The History of Grime <br />Grime is a genre of urban music which first ignited in East London in the early 2000’s <br />It has influences from a combination of different genres including Hip- Hop, UK Garage and Dancehall.<br />All grime artists were forced to become known with in the genre underground before making a commercial success by appearing on pirate radio stations. <br />To be known as ‘the best’ in the genre it is your bars that listeners rate the most. <br />Dizzie Rascal, TinchyStryderand Wiley were among the first artists to bring Grime to a mainstream audience with their group ‘Roll Deep’ <br />
However despite this, Grime is still considered a sub genre of music and so is still mainly referred to as ‘underground’ meaning that it doesn’t get the same publicity and fan base as commercial music does.<br />This results in artists having to rely on the independent sale of their mixtapes and MC battling DVD’s to make money<br />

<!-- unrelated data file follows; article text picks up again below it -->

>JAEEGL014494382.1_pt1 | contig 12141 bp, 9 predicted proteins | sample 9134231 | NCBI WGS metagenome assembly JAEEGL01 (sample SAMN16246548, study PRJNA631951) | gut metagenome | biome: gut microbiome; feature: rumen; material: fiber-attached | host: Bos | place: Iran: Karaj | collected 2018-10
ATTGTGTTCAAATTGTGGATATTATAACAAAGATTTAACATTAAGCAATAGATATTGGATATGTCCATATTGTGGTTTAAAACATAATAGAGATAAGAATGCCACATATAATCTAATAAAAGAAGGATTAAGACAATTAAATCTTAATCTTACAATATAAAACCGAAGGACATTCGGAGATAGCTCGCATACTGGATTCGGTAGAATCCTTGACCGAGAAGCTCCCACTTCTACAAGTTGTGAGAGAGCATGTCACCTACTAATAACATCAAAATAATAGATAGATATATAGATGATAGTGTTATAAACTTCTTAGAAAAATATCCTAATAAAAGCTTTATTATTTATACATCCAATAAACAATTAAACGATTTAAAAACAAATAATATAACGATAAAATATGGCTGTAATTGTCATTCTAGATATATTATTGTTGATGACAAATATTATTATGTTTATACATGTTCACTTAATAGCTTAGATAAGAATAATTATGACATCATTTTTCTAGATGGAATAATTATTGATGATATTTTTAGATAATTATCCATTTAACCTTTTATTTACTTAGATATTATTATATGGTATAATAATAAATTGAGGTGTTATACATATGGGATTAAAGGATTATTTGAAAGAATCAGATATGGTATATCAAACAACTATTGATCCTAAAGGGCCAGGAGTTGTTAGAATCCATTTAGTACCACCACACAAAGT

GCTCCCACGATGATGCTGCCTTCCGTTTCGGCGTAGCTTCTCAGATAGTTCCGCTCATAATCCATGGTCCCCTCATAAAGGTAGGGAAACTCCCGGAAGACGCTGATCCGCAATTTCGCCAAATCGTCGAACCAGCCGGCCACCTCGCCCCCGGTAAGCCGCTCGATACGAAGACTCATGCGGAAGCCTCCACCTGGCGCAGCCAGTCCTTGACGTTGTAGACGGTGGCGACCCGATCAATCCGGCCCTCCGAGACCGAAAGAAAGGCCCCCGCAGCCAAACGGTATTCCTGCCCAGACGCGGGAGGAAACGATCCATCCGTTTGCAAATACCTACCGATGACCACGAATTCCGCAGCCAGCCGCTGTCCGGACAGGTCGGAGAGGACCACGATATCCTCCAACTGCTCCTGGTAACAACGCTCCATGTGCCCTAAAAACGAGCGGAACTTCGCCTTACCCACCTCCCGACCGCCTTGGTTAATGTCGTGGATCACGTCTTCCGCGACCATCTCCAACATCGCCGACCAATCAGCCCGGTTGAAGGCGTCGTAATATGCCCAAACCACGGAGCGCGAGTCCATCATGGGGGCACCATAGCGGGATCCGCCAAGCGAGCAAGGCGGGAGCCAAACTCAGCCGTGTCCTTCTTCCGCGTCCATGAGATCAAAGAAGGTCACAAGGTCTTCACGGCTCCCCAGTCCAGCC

Commercial Grime <br />The last three years has seen an increase in commercial grime in the charts. First starting with artists such as Dizzie Rascal and Chipmunk who came away from rapping about gangs and violence. They realised that this was not making them money and so slowed the tempo of their beats and what they were rapping about. <br />And so today we notice that within commercial grime songs, artists are talking about love and break ups, something which is easy for an audience to connect with on a deeper meaning.<br />
Underground Grime <br />Underground Grime music is a lot more violent, the lyrics connecting with gang culture and lifestyles. <br />Whilst some artists such as Scorcher and Black the Ripper are still making music videos for this underground music, their videos have been banned from TV for promoting gang culture and violence. <br />Another difference between underground and mainstream grime is that Underground Grime music is of a much more higher tempo, consisting of around 140 beats per minute so the rapper is able to flow to the beat.<br />
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